GENEVA – A U.N. deal due this year to fight global warming is set to avoid tough penalties for nations that fail to keep their promises, relying instead on persuasion and peer pressure, delegates at climate talks said Thursday.
The approach is a shift from the 1997 Kyoto Protocol, which originally obliged about 40 developed nations to cut emissions and called for punishments for noncompliance. But those were never enforced — Canada and Japan, for instance, simply dropped out.
Officials from almost 200 nations are meeting at the U.N. conference in Geneva, from Feb. 8 to Friday, to work on a deal due at a summit in Paris in December to curb global warming.
“We are moving towards a system of institutionalized peer pressure,” said Elliot Diringer, executive vice president of the U.S. Center for Climate and Energy Solutions think tank. “It’s an approach that is not trying to impose penalties.”
Some activists at the conference said governments needed to be held to account, but many acknowledged that a less-confrontational approach is more likely to succeed.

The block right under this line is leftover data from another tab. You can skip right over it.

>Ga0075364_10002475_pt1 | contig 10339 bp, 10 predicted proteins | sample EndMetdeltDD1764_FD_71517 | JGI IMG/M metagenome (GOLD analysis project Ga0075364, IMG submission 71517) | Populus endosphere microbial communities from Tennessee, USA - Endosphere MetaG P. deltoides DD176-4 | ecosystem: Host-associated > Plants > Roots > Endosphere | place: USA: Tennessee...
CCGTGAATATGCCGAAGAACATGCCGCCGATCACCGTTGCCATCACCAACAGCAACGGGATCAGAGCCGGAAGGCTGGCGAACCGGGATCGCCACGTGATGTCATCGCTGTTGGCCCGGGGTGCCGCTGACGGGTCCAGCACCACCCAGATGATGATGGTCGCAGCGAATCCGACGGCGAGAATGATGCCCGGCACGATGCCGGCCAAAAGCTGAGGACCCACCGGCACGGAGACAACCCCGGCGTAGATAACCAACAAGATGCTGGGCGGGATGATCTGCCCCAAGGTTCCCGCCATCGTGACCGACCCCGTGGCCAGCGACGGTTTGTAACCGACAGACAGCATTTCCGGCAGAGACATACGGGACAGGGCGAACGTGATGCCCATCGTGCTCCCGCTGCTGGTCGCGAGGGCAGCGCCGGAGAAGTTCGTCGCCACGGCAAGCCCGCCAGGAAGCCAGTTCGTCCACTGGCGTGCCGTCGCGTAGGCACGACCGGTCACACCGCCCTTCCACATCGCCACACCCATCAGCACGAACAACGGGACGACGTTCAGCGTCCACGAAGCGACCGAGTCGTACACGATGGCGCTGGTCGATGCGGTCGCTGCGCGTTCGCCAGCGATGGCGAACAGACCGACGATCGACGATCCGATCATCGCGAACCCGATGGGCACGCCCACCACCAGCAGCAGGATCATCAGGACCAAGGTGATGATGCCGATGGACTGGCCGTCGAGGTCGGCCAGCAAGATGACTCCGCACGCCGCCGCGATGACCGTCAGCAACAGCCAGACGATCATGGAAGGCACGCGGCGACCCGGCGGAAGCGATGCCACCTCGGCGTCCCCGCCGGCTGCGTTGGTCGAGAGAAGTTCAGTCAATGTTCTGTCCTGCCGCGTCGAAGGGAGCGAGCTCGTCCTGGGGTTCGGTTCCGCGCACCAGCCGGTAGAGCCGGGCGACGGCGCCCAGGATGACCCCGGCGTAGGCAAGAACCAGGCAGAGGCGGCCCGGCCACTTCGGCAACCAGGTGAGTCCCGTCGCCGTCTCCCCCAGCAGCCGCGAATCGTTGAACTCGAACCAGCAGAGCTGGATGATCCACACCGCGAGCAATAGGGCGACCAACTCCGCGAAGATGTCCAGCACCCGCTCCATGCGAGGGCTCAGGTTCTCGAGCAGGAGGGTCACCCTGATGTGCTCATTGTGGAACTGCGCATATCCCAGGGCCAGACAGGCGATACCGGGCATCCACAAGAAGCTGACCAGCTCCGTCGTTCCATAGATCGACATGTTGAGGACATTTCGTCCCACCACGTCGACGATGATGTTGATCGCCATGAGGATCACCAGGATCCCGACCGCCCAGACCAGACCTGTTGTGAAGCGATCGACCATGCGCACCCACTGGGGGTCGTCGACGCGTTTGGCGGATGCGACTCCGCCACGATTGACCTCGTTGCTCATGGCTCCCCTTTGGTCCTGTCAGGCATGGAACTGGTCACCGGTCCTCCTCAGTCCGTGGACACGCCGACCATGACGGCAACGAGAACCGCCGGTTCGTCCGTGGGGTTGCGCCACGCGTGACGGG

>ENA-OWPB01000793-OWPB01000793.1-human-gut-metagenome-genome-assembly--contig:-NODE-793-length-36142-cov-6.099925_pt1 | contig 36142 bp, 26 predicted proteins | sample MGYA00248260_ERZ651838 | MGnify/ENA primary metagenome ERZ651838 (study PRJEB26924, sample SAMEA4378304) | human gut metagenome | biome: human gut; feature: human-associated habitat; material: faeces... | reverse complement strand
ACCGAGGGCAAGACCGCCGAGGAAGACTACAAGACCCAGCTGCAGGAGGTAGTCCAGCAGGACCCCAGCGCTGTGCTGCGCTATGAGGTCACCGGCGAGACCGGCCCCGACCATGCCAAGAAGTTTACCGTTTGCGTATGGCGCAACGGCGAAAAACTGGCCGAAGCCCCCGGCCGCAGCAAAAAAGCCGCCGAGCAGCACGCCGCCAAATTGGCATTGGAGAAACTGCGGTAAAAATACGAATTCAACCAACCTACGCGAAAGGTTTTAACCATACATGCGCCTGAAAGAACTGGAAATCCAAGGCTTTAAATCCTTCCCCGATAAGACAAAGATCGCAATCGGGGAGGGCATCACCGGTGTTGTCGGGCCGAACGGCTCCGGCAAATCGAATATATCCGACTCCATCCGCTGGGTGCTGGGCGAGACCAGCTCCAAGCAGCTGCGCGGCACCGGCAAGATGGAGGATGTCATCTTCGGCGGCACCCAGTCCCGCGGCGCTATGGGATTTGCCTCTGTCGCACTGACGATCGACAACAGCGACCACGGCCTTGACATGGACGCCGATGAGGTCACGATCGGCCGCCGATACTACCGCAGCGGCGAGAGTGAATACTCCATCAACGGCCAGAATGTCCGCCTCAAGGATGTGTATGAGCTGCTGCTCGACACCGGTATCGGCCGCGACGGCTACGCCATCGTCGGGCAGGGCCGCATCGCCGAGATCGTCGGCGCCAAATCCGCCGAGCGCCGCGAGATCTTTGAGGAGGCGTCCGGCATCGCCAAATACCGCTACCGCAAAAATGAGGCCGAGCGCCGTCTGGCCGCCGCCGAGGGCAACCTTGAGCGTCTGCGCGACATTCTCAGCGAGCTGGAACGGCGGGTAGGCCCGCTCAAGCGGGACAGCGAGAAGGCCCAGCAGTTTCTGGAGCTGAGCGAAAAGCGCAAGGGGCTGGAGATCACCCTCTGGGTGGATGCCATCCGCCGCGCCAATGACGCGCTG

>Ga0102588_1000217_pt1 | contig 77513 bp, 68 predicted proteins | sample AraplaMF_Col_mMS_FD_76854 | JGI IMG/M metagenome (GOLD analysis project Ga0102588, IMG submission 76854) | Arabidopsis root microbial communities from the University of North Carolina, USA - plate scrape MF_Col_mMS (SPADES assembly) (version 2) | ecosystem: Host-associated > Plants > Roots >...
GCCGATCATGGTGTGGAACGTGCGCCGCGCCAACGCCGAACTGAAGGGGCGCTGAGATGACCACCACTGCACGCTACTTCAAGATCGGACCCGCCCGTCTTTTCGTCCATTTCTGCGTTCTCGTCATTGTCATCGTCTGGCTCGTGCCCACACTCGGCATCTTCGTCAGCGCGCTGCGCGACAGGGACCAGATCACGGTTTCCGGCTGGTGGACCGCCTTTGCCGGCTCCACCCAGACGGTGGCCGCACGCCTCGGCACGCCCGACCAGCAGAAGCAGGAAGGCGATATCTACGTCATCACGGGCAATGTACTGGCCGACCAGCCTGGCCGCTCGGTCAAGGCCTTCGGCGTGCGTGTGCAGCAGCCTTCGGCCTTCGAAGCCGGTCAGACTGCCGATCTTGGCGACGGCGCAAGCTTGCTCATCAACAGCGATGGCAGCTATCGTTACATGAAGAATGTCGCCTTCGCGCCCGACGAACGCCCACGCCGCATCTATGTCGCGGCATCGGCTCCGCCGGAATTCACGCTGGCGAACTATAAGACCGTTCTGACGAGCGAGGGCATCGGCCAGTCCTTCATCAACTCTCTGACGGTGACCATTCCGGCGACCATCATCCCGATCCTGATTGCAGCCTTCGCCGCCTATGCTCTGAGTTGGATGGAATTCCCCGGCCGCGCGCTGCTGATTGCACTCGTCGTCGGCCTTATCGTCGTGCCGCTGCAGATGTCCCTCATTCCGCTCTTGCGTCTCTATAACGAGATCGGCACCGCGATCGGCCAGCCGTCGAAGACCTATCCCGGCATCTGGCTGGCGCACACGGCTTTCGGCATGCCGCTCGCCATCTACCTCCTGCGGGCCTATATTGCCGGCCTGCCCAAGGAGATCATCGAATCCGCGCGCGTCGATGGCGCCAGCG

A draft text of about 100 pages includes many options for compliance, including that it should be “nonconfrontational and nonjudicial” in following up on plans to limit greenhouse gas emissions linked to heat waves, floods and rising sea levels.
Bolivia’s left-wing government this week added the idea of setting up what it calls the International Climate Justice Tribunal to judge violators. That idea has been deemed unacceptable by most participants.
Mary Ann Lucille Sering, secretary of the Philippines Climate Change Commission, said “moral persuasion” is vague but better than threats. “Every time you say ‘if you don’t do this I will sue you,’ then I won’t do it,” she said.
Still, Christiana Figueres, head of the U.N. Climate Change Secretariat, said developing countries need assurances that the rich states will keep their promises for action, including rising financial aid.
But she noted the Paris deal will be built from nations’ voluntary contributions to act.
French climate ambassador Laurence Tubiana said the Paris deal has to be built around a “rational expectation” of what is possible.
But then there is a risk that some nations may simply offer to do too little to cut emissions.
“No one likes the idea of a total Wild West regime, where there (are) no expectations, no rules, no standards,” said Alden Meyer of the Union of Concerned Scientists.
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